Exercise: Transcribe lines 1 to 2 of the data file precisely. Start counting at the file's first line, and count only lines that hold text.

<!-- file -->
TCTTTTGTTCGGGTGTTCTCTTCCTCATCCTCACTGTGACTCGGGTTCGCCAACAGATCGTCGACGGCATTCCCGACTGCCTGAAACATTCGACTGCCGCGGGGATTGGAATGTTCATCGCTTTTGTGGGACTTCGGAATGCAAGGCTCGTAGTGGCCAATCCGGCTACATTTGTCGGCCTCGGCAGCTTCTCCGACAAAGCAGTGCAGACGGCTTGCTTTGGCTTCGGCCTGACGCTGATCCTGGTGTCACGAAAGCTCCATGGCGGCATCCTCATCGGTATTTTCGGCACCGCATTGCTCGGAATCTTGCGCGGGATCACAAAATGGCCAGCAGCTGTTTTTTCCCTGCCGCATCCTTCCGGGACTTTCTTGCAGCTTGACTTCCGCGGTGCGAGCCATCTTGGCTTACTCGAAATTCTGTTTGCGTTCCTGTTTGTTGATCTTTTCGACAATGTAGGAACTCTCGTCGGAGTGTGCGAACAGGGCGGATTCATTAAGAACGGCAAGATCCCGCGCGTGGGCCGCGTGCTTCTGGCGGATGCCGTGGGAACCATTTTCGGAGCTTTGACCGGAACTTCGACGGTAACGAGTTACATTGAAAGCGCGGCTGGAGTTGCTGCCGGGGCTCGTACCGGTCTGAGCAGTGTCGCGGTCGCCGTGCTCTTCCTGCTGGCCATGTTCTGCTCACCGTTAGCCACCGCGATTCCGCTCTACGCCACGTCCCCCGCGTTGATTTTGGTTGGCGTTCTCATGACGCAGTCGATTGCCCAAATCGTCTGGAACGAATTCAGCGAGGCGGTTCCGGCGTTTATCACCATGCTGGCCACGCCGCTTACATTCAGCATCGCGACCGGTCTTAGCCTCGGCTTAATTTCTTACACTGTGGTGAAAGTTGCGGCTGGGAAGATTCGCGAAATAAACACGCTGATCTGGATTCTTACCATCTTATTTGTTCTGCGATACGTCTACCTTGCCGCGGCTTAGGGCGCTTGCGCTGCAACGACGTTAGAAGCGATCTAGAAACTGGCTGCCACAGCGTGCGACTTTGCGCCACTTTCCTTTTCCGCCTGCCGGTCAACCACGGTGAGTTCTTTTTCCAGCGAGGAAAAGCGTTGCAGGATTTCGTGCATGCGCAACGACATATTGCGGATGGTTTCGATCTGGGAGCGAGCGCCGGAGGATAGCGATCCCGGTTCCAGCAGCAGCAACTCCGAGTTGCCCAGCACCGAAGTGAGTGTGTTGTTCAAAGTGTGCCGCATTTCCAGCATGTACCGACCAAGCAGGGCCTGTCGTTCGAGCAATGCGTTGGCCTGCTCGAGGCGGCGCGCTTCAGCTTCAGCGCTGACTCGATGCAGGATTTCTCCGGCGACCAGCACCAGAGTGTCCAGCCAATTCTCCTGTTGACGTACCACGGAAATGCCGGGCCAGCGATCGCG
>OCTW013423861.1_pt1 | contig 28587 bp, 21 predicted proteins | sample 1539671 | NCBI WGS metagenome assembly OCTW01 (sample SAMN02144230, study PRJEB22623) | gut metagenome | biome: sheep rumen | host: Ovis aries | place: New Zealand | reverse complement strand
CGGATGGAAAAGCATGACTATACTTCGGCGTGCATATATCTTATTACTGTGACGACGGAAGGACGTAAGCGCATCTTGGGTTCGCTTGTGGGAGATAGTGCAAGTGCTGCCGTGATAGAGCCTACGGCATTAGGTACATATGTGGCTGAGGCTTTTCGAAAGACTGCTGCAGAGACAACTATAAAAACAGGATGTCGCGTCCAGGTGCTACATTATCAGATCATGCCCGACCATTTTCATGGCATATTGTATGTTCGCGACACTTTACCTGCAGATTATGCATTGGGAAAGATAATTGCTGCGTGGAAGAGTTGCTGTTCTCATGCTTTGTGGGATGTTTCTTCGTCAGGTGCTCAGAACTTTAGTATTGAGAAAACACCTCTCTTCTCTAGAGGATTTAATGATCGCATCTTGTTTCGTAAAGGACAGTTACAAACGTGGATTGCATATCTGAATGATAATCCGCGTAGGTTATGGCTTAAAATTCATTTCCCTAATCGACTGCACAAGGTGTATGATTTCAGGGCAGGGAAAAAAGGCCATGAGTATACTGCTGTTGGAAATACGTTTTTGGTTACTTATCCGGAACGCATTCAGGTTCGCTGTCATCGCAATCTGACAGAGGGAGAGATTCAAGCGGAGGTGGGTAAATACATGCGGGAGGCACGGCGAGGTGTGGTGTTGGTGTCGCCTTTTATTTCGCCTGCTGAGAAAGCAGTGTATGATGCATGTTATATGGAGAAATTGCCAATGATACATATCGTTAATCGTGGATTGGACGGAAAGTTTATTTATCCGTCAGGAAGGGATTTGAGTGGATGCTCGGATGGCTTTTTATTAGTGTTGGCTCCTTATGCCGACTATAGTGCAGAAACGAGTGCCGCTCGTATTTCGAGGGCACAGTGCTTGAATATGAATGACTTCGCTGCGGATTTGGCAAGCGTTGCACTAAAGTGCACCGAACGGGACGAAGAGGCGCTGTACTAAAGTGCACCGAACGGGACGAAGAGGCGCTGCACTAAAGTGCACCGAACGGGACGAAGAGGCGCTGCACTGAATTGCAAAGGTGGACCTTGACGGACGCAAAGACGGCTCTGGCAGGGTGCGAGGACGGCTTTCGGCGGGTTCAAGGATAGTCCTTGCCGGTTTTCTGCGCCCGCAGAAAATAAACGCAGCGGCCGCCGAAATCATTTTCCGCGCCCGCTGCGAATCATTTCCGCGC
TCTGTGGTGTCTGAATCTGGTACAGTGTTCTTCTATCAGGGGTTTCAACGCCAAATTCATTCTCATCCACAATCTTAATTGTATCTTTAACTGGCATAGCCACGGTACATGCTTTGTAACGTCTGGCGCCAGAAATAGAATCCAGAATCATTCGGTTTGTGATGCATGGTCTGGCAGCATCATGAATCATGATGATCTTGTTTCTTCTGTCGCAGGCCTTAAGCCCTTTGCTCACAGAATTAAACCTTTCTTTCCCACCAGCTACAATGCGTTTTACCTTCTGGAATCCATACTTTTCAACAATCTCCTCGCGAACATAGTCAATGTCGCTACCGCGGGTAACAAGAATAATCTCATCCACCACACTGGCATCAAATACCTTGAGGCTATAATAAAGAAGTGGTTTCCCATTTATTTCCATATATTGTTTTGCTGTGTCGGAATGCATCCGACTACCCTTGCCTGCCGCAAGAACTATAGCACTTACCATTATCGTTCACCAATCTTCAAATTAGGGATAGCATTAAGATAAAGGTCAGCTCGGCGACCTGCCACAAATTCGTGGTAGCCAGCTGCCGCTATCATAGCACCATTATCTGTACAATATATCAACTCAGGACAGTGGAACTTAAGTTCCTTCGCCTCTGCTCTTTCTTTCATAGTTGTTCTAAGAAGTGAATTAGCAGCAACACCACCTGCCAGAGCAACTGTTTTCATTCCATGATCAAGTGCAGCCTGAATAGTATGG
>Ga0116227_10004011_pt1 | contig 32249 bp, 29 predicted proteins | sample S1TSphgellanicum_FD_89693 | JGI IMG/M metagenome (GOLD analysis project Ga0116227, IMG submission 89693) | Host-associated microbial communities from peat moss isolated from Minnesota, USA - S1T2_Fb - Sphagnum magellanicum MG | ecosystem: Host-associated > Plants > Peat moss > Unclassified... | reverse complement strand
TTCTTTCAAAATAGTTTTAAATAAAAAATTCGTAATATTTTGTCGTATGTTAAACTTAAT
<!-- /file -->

TCTTTTGTTCGGGTGTTCTCTTCCTCATCCTCACTGTGACTCGGGTTCGCCAACAGATCGTCGACGGCATTCCCGACTGCCTGAAACATTCGACTGCCGCGGGGATTGGAATGTTCATCGCTTTTGTGGGACTTCGGAATGCAAGGCTCGTAGTGGCCAATCCGGCTACATTTGTCGGCCTCGGCAGCTTCTCCGACAAAGCAGTGCAGACGGCTTGCTTTGGCTTCGGCCTGACGCTGATCCTGGTGTCACGAAAGCTCCATGGCGGCATCCTCATCGGTATTTTCGGCACCGCATTGCTCGGAATCTTGCGCGGGATCACAAAATGGCCAGCAGCTGTTTTTTCCCTGCCGCATCCTTCCGGGACTTTCTTGCAGCTTGACTTCCGCGGTGCGAGCCATCTTGGCTTACTCGAAATTCTGTTTGCGTTCCTGTTTGTTGATCTTTTCGACAATGTAGGAACTCTCGTCGGAGTGTGCGAACAGGGCGGATTCATTAAGAACGGCAAGATCCCGCGCGTGGGCCGCGTGCTTCTGGCGGATGCCGTGGGAACCATTTTCGGAGCTTTGACCGGAACTTCGACGGTAACGAGTTACATTGAAAGCGCGGCTGGAGTTGCTGCCGGGGCTCGTACCGGTCTGAGCAGTGTCGCGGTCGCCGTGCTCTTCCTGCTGGCCATGTTCTGCTCACCGTTAGCCACCGCGATTCCGCTCTACGCCACGTCCCCCGCGTTGATTTTGGTTGGCGTTCTCATGACGCAGTCGATTGCCCAAATCGTCTGGAACGAATTCAGCGAGGCGGTTCCGGCGTTTATCACCATGCTGGCCACGCCGCTTACATTCAGCATCGCGACCGGTCTTAGCCTCGGCTTAATTTCTTACACTGTGGTGAAAGTTGCGGCTGGGAAGATTCGCGAAATAAACACGCTGATCTGGATTCTTACCATCTTATTTGTTCTGCGATACGTCTACCTTGCCGCGGCTTAGGGCGCTTGCGCTGCAACGACGTTAGAAGCGATCTAGAAACTGGCTGCCACAGCGTGCGACTTTGCGCCACTTTCCTTTTCCGCCTGCCGGTCAACCACGGTGAGTTCTTTTTCCAGCGAGGAAAAGCGTTGCAGGATTTCGTGCATGCGCAACGACATATTGCGGATGGTTTCGATCTGGGAGCGAGCGCCGGAGGATAGCGATCCCGGTTCCAGCAGCAGCAACTCCGAGTTGCCCAGCACCGAAGTGAGTGTGTTGTTCAAAGTGTGCCGCATTTCCAGCATGTACCGACCAAGCAGGGCCTGTCGTTCGAGCAATGCGTTGGCCTGCTCGAGGCGGCGCGCTTCAGCTTCAGCGCTGACTCGATGCAGGATTTCTCCGGCGACCAGCACCAGAGTGTCCAGCCAATTCTCCTGTTGACGTACCACGGAAATGCCGGGCCAGCGATCGCG
>OCTW013423861.1_pt1 | contig 28587 bp, 21 predicted proteins | sample 1539671 | NCBI WGS metagenome assembly OCTW01 (sample SAMN02144230, study PRJEB22623) | gut metagenome | biome: sheep rumen | host: Ovis aries | place: New Zealand | reverse complement strand